The Real Reason It's Low

Symptoms of Low Testosterone:

  • Fatigue 
  • Loss of muscle mass
  • Increased abdominal fat
  • Depression
  • Decreased libido (sex drive)
  • Low sperm count
  • Erectile dysfunction

How It’s Made:

In men, the production of Testosterone involves a series of signals sent from the brain to the testes. Starting with the hypothalamus, gonadotropin-releasing hormone (GnRH) is secreted. This stimulates the pituitary gland to release luteinizing hormone (LH). LH then travels to the testicles and stimulates specific cells to produce testosterone.

〉Hypothalamus (GnRH)  Pituitary (LH)  Testes (Testosterone)

Testosterone levels are also regulated by a protein called sex hormone binding globulin (SHBG). SHBG binds to testosterone and makes it inactive. Only a small amount of the total testosterone made, called free testosterone, is available for the body to use at any given time.

What Low “T” Means:

Testosterone is present in male and female children at about the same levels until puberty. At this point testosterone skyrockets in males and greatly outpaces the increase in females. The testosterone increase in males results in development of male physical characteristics such as body hair, muscle mass, bone density, and Adam’s apple. It is also what is responsible for sex drive.

Despite what many believe, the body doesn’t just decide to produce less testosterone. There is always something else interfering with the body’s ability to make it. Low testosterone should be viewed as a “check engine light” – it’s a red flag letting you know that something deeper is going on and needs your attention.

The Underlying Cause:

The most common treatment for low testosterone is testosterone replacement therapy. This involves some form of external testosterone being supplied to the body via injections, gels, pellets, or patches. Some chose a more natural way, and use herbs as testosterone support. Although both may be helpful in decreasing symptoms, they merely act as band aids until the underlying cause is addressed.


  • Inflammation is a normal immune response, but chronic inflammation can damage tissues and organs, including the testes. A large amount of inflammation occurs in the gut when there is an imbalance. This can result from bacterial overgrowth, parasites, or food sensitivities. When these are present, the immune system has to work overtime to keep everything in check. Inflammation in the gut can also interfere with the absorption of nutrients essential for testosterone production. For example, zinc is a mineral that is required for testosterone production. Gut inflammation can impair the absorption of zinc, which can lead to low testosterone levels.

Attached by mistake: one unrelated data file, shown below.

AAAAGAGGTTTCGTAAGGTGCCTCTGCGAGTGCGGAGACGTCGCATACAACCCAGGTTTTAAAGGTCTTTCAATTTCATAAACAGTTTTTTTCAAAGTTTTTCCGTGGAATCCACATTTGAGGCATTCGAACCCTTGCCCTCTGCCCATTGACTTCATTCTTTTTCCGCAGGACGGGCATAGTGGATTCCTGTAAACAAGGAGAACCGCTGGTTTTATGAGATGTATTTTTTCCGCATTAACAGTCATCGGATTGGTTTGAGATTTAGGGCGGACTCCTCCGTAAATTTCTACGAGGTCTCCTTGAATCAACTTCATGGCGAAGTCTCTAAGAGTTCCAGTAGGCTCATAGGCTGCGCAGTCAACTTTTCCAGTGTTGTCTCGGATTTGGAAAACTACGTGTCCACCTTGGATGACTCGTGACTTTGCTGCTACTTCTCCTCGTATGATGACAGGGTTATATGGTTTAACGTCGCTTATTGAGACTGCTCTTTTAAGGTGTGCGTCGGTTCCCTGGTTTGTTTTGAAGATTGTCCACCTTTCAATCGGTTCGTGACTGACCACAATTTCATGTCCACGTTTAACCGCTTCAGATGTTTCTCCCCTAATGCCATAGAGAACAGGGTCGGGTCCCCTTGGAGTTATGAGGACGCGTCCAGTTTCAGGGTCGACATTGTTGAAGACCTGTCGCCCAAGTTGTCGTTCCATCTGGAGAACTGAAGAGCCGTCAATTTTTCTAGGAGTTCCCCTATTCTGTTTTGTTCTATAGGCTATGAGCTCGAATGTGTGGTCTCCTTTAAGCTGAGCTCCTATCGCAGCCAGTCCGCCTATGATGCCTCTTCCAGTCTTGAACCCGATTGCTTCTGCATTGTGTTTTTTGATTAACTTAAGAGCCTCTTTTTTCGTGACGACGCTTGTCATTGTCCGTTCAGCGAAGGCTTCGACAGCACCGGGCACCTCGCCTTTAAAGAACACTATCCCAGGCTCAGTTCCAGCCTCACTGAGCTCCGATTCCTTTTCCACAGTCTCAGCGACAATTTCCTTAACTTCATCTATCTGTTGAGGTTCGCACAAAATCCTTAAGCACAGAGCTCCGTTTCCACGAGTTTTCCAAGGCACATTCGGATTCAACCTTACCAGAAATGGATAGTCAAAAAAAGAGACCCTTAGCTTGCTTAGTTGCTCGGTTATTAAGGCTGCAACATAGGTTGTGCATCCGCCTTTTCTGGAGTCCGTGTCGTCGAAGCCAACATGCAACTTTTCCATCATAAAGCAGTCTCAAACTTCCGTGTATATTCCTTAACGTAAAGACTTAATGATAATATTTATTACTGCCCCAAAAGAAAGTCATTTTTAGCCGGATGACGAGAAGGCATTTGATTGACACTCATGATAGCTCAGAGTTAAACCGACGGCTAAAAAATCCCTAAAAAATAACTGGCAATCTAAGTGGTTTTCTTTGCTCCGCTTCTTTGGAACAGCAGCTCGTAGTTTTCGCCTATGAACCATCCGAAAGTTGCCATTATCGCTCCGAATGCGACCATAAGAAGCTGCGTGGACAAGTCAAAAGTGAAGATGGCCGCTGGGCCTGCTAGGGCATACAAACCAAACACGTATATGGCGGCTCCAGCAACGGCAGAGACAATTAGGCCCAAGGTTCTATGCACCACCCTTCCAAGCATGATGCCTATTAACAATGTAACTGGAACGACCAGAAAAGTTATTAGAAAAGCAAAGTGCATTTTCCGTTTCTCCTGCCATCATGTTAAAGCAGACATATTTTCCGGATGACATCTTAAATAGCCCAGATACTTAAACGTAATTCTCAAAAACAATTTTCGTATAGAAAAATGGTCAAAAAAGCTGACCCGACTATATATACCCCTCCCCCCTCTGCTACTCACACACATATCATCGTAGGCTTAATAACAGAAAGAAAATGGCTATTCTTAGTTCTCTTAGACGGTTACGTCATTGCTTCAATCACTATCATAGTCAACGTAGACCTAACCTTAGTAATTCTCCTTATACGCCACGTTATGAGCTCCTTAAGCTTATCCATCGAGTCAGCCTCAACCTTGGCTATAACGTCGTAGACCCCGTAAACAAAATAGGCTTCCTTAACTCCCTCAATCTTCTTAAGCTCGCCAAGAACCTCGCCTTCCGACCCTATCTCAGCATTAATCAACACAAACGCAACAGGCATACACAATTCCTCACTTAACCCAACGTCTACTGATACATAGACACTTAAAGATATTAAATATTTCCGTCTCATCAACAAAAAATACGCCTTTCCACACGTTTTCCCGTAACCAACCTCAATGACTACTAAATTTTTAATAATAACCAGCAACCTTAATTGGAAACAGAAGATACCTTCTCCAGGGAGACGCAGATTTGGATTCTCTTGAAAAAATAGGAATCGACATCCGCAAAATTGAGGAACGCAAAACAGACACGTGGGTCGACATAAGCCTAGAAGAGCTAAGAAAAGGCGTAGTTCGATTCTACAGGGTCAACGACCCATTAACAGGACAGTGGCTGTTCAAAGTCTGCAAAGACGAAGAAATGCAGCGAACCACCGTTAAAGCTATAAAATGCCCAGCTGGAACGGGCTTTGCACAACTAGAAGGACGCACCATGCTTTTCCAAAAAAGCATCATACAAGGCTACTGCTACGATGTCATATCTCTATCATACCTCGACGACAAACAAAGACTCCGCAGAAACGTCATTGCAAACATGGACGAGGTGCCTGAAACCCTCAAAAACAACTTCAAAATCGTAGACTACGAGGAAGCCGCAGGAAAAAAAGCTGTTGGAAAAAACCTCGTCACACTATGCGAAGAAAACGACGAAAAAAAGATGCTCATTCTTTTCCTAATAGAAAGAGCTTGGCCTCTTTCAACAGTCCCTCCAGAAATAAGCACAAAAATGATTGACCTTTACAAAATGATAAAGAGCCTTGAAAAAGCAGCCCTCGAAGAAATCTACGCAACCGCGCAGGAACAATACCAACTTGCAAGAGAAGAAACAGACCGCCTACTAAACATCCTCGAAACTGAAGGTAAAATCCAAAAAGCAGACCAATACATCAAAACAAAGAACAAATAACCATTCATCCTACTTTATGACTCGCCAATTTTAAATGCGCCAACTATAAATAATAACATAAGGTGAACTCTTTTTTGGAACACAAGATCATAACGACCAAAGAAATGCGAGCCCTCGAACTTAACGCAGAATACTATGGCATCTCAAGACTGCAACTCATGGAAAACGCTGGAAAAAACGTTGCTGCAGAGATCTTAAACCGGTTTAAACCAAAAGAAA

• One of the body’s mechanisms for dampening inflammation is cortisol. Cortisol is made from cholesterol. Testosterone is also made from cholesterol. With chronic inflammation, cortisol production is increased and this has an opposing effect on the production of testosterone. To read more about cholesterol click here.
  • Cortisol is also secreted by the adrenals when blood sugar levels are low. This is so the previously stored energy from fat cells can be used as energy. This mechanism relates to another underlying cause of low testosterone.

Insulin resistance:

  • Insulin is responsible for storing excess blood sugar in fat cells so the energy may be used later. When cells are exposed to high levels of insulin, they become resistant and require higher amounts for the same response. High levels of insulin increase aromatization (or conversion) of testosterone into estrogens.
  • Insulin resistance can also reduce testosterone production from the testicles. This is because insulin is involved in the production of luteinizing hormone (LH), which directly stimulates testosterone production. This is also how insulin resistance relates to PCOS in females.

Restoring your Testosterone:

With insulin resistance and inflammation playing a role in testosterone levels it is important to address both. This can be done by the following:

  • Exercise– this directly boosts testosterone.
  • Diet– Avoid excessive alcohol, artificial sugar, vegetable oils containing linoleic acid, processed foods, and trans-fats.
  • Eat more whole foods– these are rich in vitamins, minerals, and phytonutrients which support male fertility and a healthy body weight.
  • Sleep– a lack of sleep increases stress hormones (ie. cortisol)

If you are experiencing low testosterone symptoms and would like to get to the root cause, feel free to book a free consultation here.